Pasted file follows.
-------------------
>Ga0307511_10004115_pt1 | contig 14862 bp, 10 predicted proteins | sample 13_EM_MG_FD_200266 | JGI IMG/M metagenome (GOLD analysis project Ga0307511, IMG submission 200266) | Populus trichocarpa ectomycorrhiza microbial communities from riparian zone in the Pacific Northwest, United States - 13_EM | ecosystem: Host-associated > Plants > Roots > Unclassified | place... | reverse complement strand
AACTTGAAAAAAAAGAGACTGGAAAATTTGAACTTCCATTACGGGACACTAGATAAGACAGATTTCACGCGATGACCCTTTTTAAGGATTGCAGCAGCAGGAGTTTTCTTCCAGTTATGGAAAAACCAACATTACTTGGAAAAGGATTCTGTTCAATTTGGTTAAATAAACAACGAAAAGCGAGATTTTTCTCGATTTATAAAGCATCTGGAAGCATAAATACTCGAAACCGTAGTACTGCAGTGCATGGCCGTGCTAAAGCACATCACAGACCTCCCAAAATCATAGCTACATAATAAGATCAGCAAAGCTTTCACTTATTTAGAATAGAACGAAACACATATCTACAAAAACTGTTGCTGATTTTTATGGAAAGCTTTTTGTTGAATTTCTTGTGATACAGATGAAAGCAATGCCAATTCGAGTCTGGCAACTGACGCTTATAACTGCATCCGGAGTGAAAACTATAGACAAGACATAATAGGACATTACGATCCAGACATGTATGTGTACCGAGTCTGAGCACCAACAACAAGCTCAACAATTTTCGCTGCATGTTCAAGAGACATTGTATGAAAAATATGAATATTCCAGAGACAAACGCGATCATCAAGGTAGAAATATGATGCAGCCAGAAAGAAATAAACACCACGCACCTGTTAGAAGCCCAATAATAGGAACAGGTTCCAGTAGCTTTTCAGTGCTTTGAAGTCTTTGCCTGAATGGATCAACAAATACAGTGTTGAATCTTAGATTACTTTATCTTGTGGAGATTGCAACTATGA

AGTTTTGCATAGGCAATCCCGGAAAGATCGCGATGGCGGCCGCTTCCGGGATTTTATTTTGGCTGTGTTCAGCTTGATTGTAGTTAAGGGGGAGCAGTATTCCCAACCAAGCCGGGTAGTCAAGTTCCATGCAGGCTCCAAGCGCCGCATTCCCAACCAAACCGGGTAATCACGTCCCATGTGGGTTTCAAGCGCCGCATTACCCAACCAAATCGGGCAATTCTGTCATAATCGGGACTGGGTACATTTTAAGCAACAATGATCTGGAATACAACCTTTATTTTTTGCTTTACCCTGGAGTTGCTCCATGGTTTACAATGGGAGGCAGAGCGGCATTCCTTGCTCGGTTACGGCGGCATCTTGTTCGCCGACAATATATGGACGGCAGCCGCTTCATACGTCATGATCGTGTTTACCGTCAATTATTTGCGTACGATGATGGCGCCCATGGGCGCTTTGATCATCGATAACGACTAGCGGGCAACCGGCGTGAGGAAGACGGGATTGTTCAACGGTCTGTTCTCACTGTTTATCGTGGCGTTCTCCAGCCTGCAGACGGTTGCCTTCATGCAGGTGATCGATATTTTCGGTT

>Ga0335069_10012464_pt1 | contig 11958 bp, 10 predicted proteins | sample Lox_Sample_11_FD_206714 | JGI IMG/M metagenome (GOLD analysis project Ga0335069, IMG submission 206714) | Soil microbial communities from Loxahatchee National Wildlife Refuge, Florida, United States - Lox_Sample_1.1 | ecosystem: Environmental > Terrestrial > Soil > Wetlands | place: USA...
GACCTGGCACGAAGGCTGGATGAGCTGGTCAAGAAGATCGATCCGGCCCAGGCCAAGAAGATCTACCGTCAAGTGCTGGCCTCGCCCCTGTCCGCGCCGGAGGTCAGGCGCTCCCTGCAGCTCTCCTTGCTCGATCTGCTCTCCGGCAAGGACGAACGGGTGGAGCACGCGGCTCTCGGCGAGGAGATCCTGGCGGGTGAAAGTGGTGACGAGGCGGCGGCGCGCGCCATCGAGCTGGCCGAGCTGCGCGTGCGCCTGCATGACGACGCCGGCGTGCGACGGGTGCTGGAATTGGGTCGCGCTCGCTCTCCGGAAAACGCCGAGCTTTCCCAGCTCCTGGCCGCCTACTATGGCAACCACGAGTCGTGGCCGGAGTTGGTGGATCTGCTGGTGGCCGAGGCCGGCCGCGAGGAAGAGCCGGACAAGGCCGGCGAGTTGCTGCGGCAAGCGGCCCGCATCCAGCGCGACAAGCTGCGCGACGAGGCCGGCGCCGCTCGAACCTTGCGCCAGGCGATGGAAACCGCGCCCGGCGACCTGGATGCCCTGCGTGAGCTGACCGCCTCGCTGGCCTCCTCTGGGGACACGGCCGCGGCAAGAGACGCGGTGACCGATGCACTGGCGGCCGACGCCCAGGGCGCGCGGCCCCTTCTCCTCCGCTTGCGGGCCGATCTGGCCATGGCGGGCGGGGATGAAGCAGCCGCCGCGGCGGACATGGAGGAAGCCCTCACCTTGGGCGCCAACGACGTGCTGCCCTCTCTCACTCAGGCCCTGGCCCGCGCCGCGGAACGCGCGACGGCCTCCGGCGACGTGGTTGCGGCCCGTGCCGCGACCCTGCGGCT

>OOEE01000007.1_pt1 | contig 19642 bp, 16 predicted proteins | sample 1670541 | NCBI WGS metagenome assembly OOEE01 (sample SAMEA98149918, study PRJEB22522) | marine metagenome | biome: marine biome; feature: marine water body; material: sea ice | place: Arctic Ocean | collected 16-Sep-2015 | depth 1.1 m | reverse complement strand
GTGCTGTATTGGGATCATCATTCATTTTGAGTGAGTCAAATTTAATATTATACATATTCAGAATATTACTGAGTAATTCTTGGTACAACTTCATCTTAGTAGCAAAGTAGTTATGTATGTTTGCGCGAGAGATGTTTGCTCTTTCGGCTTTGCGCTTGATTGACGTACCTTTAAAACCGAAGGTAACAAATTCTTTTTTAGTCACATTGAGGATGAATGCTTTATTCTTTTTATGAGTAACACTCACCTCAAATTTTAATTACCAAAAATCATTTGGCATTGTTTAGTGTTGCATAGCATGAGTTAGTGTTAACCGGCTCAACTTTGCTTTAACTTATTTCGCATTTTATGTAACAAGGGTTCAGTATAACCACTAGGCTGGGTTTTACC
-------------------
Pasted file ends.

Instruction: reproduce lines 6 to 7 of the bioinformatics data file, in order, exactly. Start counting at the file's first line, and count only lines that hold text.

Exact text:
>OOEE01000007.1_pt1 | contig 19642 bp, 16 predicted proteins | sample 1670541 | NCBI WGS metagenome assembly OOEE01 (sample SAMEA98149918, study PRJEB22522) | marine metagenome | biome: marine biome; feature: marine water body; material: sea ice | place: Arctic Ocean | collected 16-Sep-2015 | depth 1.1 m | reverse complement strand
GTGCTGTATTGGGATCATCATTCATTTTGAGTGAGTCAAATTTAATATTATACATATTCAGAATATTACTGAGTAATTCTTGGTACAACTTCATCTTAGTAGCAAAGTAGTTATGTATGTTTGCGCGAGAGATGTTTGCTCTTTCGGCTTTGCGCTTGATTGACGTACCTTTAAAACCGAAGGTAACAAATTCTTTTTTAGTCACATTGAGGATGAATGCTTTATTCTTTTTATGAGTAACACTCACCTCAAATTTTAATTACCAAAAATCATTTGGCATTGTTTAGTGTTGCATAGCATGAGTTAGTGTTAACCGGCTCAACTTTGCTTTAACTTATTTCGCATTTTATGTAACAAGGGTTCAGTATAACCACTAGGCTGGGTTTTACC